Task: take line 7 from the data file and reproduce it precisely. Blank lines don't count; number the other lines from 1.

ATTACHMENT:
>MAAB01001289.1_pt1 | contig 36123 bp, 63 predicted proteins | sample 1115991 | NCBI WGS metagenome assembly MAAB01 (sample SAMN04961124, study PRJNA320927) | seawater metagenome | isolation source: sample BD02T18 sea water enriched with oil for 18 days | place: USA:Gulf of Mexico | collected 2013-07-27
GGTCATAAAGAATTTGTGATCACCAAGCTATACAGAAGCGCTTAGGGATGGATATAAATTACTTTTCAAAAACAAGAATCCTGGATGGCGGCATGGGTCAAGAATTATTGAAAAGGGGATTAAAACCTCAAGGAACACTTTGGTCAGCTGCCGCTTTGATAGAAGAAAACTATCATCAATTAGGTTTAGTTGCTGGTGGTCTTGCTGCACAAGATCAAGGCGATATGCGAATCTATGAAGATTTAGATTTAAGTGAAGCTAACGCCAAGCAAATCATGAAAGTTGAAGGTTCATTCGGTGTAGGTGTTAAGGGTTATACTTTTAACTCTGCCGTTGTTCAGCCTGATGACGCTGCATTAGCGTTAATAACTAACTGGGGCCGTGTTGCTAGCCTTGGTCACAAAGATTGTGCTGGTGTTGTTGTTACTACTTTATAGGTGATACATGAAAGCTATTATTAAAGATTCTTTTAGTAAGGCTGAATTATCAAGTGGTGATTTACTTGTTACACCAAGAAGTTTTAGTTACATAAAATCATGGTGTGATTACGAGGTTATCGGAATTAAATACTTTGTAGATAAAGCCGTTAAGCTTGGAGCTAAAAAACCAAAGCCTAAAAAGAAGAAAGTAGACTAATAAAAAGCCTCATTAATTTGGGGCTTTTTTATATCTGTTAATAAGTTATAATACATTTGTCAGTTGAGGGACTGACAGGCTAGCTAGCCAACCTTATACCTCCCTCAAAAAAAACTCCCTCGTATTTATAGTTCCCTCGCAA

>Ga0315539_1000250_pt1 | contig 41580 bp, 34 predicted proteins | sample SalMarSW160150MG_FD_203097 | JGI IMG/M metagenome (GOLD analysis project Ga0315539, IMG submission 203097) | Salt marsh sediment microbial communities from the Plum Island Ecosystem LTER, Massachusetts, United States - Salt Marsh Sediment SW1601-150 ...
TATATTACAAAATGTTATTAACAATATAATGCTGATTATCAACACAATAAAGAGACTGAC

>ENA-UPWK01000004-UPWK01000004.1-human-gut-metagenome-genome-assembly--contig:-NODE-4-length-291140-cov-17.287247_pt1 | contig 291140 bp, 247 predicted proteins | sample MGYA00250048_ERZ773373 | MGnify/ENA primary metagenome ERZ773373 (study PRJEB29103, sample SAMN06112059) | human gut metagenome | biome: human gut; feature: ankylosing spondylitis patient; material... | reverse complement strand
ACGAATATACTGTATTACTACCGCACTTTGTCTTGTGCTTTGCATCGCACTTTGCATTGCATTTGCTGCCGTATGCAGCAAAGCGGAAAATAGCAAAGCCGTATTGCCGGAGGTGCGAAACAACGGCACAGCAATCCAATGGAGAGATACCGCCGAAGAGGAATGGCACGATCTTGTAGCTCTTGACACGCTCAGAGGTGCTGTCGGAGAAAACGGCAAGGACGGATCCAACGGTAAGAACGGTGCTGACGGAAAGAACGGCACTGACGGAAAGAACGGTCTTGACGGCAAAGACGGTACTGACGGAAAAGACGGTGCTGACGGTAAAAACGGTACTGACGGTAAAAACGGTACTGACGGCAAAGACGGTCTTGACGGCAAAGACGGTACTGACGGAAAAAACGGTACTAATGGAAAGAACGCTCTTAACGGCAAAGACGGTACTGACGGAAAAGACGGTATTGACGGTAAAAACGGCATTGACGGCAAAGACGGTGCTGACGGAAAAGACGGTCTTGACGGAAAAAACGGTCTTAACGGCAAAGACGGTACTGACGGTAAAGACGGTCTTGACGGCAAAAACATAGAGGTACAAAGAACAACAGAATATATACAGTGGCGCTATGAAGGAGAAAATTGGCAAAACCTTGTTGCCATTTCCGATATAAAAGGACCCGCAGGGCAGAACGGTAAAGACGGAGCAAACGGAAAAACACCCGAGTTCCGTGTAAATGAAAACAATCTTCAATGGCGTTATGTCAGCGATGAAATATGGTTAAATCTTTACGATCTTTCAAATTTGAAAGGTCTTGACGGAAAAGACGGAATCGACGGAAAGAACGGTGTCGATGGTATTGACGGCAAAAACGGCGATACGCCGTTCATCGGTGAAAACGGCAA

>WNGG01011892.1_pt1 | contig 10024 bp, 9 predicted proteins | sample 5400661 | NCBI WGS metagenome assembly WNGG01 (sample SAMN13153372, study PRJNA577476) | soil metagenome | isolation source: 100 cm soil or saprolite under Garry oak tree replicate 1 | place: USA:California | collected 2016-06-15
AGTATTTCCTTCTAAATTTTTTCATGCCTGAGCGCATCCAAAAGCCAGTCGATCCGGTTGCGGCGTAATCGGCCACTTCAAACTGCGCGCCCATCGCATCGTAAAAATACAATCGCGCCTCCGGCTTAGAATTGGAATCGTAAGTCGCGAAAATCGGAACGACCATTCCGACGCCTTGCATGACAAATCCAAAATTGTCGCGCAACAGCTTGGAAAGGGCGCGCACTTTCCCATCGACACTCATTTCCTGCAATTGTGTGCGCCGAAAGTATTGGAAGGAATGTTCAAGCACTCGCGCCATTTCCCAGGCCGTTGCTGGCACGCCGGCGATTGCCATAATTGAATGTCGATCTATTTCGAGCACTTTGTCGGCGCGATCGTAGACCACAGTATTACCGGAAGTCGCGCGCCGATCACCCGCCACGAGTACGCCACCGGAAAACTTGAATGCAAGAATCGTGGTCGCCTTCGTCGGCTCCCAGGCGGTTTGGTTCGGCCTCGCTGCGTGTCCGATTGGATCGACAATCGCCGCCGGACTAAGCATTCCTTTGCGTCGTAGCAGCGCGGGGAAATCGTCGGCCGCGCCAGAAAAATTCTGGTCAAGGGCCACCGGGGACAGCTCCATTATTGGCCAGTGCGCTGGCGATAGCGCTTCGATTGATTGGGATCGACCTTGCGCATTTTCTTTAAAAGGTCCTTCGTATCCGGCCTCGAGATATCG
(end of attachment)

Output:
>WNGG01011892.1_pt1 | contig 10024 bp, 9 predicted proteins | sample 5400661 | NCBI WGS metagenome assembly WNGG01 (sample SAMN13153372, study PRJNA577476) | soil metagenome | isolation source: 100 cm soil or saprolite under Garry oak tree replicate 1 | place: USA:California | collected 2016-06-15